Saturday, January 17, 2004

Missing Minshall

Well, Mr Minshall hasn't said that he is out of mas forever so I can't say it is the end of an era but I am going to miss him for more reasons than one. In fact I am going to miss him for a whole band of reasons, my band the Laventille Rhythm Section at wit's end over what we are going to do on Carnival Tuesday now that man for whom we have played since inception has put down, if only temporarily, his baton.

If, indeed, the move is permanent I don't see a single man or band on the Carnival horizon willing or able to take up that baton, all the bandleaders on the stage happy with the returns they get for celebrating the "body beautiful" whatever the skimpiness of costume used to afford the necessary exposure.

By the look of things we are in the minority here but there remains, well, a band of us wedded to the tradition that mas is, well, mas, that you entered the character whose costume you wore, that you were not in fact playing you but a sailor or an Indian or a helicopter pilot (complete with parachute) or a rat or a picoplat, all of which and more I have played.

As it is now, and has been often lamented, one mas, plus or minus a standard or two, is as superficial as the other, the question raised being which of these masses (masses? Nah, must be "mas" singular and plural too) will be remembered say, ten, twenty, thirty years from now, Sally's "Imperial Rome", "Holy War", Bailey's "Back to Africa," "Relics of Egypt", Lee Heung's "China, the Forbidden City," "Paradise Lost", "McWilliams' "The Wonders of Buccoo Reef", Berkeley's "Secrets of the Sky," "Genesis" to say nothing , of course, of Minshall's "Carnival of the Sea", "Jungle Fever" still dancing in mine and the public mind.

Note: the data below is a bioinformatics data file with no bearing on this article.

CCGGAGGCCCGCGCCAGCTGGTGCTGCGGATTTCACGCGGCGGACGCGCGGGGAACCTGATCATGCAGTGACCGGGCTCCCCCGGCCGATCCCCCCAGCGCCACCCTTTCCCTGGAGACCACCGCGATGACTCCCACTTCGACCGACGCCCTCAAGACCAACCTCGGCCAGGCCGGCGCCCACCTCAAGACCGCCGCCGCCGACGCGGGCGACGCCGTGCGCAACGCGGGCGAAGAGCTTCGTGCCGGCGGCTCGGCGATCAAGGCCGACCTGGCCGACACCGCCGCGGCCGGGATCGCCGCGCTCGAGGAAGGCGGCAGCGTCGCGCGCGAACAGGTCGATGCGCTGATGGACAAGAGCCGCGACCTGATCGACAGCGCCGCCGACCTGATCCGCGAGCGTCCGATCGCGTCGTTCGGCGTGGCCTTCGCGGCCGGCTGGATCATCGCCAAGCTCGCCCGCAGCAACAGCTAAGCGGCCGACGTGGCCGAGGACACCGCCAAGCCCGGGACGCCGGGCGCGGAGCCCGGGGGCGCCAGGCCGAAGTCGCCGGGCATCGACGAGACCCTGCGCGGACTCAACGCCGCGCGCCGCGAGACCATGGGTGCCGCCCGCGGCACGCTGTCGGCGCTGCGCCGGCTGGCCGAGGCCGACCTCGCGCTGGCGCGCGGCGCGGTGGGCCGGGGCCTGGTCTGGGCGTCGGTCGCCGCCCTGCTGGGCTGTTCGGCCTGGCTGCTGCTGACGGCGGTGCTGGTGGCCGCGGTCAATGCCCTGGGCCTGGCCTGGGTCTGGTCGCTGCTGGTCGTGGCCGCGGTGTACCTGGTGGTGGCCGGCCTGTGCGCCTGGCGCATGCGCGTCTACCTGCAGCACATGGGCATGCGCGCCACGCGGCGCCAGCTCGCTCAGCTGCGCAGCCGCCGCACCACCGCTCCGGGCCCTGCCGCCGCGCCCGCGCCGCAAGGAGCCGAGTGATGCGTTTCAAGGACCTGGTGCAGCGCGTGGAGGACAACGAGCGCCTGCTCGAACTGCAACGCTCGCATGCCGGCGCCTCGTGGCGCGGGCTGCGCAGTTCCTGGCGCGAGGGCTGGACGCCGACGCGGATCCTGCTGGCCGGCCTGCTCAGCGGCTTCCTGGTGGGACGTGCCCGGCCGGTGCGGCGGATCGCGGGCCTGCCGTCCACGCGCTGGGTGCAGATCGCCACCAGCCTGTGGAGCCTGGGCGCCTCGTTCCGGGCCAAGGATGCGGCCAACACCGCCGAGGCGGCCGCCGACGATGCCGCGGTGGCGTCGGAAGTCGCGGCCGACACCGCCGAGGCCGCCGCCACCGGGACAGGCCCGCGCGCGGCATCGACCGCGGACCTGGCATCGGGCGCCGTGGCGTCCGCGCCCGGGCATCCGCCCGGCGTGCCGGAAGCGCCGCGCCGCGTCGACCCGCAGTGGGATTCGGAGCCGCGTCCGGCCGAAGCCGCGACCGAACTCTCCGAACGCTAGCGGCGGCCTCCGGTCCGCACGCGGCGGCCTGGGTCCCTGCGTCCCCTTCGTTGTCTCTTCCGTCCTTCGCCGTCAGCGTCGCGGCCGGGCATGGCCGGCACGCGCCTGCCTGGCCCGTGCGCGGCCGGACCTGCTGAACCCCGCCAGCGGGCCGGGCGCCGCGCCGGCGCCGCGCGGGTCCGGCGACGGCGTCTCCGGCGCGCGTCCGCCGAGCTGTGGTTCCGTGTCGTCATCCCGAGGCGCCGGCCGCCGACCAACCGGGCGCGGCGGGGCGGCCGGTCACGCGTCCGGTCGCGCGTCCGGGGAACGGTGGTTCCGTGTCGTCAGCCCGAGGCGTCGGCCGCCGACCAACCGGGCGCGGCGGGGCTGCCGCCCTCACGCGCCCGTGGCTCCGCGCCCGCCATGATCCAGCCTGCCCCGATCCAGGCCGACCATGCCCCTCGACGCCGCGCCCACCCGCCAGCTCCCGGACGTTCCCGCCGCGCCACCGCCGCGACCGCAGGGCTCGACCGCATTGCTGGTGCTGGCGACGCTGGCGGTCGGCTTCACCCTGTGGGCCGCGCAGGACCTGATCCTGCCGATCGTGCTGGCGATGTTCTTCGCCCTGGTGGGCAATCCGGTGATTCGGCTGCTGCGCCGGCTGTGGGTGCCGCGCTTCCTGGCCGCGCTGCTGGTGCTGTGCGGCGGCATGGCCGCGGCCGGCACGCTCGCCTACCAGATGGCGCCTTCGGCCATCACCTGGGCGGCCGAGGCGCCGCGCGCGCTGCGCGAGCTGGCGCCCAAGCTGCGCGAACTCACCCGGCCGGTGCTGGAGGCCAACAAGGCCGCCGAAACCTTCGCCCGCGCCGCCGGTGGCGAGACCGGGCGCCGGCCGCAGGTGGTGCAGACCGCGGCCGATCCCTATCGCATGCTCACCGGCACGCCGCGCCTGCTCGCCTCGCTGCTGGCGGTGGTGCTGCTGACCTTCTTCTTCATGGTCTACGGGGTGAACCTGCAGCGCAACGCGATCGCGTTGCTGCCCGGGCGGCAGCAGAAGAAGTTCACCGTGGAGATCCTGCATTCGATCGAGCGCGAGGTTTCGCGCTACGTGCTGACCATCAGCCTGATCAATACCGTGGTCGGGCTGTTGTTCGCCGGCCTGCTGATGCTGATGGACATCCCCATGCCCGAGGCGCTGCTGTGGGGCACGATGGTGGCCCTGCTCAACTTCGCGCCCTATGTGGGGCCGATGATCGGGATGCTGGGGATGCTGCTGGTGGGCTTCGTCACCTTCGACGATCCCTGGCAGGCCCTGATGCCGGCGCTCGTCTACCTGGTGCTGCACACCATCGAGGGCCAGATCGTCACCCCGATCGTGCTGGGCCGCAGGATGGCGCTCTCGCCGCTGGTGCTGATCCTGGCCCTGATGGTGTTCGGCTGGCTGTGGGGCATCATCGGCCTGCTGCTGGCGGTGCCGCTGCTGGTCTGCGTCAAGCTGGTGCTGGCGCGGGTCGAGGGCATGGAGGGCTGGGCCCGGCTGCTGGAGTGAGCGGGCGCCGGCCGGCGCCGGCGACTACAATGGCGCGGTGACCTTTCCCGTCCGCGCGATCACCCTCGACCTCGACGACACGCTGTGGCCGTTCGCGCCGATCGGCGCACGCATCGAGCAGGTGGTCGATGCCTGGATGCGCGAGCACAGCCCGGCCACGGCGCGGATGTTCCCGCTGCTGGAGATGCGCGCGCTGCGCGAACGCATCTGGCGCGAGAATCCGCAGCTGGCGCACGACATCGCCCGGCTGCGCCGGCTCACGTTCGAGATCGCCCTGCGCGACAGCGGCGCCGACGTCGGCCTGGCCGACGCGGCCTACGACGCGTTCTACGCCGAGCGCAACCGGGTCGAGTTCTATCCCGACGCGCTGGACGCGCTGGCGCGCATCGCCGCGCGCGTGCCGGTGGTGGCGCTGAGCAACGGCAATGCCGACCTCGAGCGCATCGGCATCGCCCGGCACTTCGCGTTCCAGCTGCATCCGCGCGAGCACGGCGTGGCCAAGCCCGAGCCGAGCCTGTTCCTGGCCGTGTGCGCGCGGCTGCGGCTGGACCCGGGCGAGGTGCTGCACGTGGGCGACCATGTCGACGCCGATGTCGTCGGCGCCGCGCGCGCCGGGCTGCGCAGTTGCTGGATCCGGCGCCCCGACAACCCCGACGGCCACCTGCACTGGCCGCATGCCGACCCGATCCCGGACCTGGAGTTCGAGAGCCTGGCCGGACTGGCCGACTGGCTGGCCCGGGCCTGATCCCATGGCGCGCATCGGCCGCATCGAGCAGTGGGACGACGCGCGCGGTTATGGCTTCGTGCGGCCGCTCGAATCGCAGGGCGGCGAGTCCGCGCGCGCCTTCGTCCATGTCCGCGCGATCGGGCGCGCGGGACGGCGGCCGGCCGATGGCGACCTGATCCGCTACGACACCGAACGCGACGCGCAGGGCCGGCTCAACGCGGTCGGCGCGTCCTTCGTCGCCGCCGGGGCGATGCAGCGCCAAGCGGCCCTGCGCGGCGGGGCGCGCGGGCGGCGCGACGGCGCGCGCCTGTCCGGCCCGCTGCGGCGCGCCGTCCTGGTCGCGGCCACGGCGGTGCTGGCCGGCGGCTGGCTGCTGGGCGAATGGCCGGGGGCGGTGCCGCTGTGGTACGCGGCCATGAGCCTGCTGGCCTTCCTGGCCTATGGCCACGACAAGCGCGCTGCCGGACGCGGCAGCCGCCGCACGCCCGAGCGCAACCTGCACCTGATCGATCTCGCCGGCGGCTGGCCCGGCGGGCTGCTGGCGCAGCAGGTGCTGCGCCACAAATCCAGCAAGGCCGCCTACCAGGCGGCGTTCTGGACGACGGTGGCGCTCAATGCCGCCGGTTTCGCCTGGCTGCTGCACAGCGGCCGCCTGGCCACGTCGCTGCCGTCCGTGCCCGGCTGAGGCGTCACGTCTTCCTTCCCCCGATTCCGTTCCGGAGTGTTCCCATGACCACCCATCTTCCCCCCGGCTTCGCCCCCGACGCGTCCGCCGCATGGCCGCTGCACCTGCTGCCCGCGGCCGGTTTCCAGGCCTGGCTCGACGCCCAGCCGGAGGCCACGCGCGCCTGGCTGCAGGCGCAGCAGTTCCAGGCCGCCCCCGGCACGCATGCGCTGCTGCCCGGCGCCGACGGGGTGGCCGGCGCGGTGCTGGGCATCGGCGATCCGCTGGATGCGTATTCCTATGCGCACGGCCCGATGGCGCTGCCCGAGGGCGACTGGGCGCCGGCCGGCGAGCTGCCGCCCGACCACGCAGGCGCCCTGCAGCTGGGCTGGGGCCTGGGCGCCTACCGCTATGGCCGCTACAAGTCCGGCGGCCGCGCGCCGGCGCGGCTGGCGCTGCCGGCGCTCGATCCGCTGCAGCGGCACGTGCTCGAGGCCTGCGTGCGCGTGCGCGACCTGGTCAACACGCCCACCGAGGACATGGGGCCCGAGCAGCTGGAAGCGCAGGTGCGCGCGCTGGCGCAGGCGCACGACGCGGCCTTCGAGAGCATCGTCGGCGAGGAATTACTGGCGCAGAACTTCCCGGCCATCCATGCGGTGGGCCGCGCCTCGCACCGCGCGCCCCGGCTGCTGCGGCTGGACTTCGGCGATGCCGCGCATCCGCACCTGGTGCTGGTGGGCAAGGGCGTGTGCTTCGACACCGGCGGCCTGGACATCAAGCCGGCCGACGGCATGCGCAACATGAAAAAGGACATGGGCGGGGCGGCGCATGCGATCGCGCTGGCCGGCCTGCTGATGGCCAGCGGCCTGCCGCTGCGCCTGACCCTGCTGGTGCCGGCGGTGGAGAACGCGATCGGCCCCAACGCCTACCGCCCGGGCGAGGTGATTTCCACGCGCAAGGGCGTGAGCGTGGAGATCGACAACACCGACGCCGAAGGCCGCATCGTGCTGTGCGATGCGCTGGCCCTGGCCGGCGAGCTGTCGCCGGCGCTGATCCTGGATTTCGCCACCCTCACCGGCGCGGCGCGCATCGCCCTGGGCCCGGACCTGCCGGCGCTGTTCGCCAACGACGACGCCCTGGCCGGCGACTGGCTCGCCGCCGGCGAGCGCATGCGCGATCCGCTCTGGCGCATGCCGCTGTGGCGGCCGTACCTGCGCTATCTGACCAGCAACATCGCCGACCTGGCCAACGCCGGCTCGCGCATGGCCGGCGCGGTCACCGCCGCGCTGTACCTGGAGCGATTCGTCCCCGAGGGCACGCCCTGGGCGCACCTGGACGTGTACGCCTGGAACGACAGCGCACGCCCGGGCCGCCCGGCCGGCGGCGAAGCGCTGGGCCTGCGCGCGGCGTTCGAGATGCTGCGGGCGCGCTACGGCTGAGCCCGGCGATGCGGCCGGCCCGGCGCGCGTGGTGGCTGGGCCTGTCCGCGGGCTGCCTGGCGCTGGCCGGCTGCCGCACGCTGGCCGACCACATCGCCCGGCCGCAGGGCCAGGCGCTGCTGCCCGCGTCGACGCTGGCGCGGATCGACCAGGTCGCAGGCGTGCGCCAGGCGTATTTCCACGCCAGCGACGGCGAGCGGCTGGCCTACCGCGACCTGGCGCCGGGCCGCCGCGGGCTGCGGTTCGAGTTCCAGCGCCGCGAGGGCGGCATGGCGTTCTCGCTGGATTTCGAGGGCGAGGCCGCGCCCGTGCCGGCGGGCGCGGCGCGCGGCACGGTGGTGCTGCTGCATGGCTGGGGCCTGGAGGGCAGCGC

-- From Keith Smith's column in yesterday's Express.

Whether you like him or not, mas without Minshall is like callaloo without coconut milk--you can still make it but it just doesn't taste the same.

Forget the temperamental nature of the man, the last-minute costumes, the incomplete kings--remember instead the wings, the constructions that lived and breathed and moved, the reinvention of moko jumbies, the yards of fabric that transformed into pulsing, vibrant water. This is invention, innovation, masquerade--the individual becoming, for those two days, another entity, a vital part of something bigger than oneself.

As a child I watched mas on TV with my mother and whether Minshall came on at 6 a.m. or 6 p.m., we waited to see him. Now mas on TV constitutes little more than the red section, the blue section and the gold section.

-- From a letter written by "A Reader", published in today's Express.

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